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I'm reading the perlipc perldoc and was confused by the section entitled "Interactive Client with IO::Socket". It shows a client program that connects with some server and sends a message, receives a response, sends another message, receives a response, ad infinitum. The author, Tom Christiansen, states that writing the client as a single-process program would be "much harder", and proceeds to show an implementation that forks a child process dedicated to reading STDIN and sending to the server, while the parent process reads from the server and writes to STDOUT.

I understand how this works, but I don't understand why it wouldn't be much simpler (rather than harder) to write it as a single-process program:

while (1) {
    read from STDIN
    write to server
    read from server
    write to STDOUT
}

Maybe I'm missing the point, but it seems to me this is a bad example. Would you ever really design an client/server application protocol where the server might suddenly think of something else to say, interjecting characters onto the terminal where the client is in the middle of typing his next query?

UPDATE 1: I understand that the example permits asynchronicity; what I'm puzzled about is why concurrent I/O between a CLI client and a server would ever be desirable (due to the jumbling of input and output of text on the terminal). I can't think of any CLI app - client/server or not - that does that.

UPDATE 2: Oh!! Duh... my solution only works if there's exactly one line sent from the server for every line sent by the client. If the server can send an unknown number of lines in response, I'd have to sit in a "read from server" loop - which would never end, unless my protocol defined some special "end of response" token. By handling the sending and receiving in separate processes, you leave it up to the user at the terminal to detect "end of response".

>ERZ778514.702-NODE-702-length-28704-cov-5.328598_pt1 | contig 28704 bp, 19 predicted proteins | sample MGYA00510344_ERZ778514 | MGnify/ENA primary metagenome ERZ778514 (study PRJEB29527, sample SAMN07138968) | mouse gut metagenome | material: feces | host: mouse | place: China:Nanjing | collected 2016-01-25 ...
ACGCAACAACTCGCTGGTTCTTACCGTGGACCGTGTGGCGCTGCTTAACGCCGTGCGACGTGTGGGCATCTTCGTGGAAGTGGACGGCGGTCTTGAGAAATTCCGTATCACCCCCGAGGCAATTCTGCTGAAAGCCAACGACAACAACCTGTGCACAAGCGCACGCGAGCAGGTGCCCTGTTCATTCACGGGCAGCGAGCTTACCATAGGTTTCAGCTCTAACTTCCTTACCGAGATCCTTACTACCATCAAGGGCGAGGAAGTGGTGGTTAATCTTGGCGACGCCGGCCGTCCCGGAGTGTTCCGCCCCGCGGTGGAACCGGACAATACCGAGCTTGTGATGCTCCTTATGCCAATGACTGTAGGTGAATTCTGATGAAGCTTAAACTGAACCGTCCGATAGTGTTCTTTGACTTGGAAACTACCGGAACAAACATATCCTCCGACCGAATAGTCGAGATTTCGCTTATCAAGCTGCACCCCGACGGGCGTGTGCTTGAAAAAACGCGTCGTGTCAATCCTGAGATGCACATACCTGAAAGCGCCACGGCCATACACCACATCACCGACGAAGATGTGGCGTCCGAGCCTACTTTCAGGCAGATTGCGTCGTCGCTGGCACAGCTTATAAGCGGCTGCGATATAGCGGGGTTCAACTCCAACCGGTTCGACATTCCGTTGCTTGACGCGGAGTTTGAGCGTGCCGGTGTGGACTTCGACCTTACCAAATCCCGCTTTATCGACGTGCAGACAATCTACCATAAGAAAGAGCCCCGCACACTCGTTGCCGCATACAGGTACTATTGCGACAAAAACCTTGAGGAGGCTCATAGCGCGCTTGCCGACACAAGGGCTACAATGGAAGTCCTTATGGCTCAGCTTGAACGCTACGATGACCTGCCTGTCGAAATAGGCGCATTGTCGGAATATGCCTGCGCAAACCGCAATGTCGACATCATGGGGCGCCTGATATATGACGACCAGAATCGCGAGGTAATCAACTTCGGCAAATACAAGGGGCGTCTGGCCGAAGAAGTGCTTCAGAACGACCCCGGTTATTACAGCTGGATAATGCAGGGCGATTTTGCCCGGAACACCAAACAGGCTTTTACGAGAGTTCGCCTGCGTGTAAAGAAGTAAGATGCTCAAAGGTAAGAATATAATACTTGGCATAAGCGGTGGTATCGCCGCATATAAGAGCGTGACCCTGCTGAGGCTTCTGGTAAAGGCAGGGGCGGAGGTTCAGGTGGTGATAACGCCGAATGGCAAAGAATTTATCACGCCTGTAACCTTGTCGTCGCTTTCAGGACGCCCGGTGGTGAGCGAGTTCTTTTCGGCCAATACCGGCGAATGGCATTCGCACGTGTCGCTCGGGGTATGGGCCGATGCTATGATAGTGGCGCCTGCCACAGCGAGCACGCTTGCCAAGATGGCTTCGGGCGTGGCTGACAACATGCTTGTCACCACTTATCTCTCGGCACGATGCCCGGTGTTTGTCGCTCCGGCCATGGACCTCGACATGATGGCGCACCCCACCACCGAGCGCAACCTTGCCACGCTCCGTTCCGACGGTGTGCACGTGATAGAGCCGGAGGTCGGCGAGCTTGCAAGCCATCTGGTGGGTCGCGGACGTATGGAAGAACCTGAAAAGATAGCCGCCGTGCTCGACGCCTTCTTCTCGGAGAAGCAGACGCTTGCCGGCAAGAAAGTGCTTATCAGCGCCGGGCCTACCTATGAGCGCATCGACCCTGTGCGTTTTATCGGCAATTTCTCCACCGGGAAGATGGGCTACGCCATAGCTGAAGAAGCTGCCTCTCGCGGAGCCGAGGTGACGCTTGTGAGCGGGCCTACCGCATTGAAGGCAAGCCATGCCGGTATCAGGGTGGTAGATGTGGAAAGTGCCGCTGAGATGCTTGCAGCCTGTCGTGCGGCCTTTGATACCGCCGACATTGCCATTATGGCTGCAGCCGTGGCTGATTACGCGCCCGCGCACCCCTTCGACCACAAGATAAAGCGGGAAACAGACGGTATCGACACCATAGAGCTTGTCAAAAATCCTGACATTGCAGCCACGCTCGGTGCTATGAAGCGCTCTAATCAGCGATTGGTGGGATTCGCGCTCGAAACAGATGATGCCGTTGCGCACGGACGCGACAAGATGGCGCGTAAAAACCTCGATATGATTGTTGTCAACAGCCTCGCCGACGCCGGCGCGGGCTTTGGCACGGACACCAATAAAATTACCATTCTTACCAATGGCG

(I wonder whether it's the client, or the server, that typically generates a command prompt? I'd always assumed it was the client, but now I'm thinking it makes more sense for it to be the server.)

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1  
Depends on the protocol. Your code only works if the protocol is perfectly synchronous. The code in perlipc can handle something more asynchronous. –  ikegami Dec 25 '12 at 4:32
    
Please see update 1. –  Chap Dec 25 '12 at 18:32
    
ssh, telnet, HTTP with Keep-Alive, ..., single-threaded servers with multiple simultaneous clients. –  ikegami Dec 26 '12 at 15:17
    
But the protocol between each client and the server is synchronous, I believe. Are the ssh & telnet clients capable of simultaneously receiving from, and sending to, the servers? –  Chap Dec 26 '12 at 16:48
    
No, that's not the case for any of the three I mentioned. Those are examples of asynchronous protocols. –  ikegami Dec 26 '12 at 17:01

1 Answer 1

Because the <STDIN> read request can block, doing the same thing in a single process requires more complicated, asynchronous handling of the input/output functions:

while (1) {
    if there is data in STDIN
       read from stdin
       write to server
    if there is data from server
       read from server
       write to STDOUT
}
share|improve this answer
    
Please see update 1. –  Chap Dec 25 '12 at 18:32

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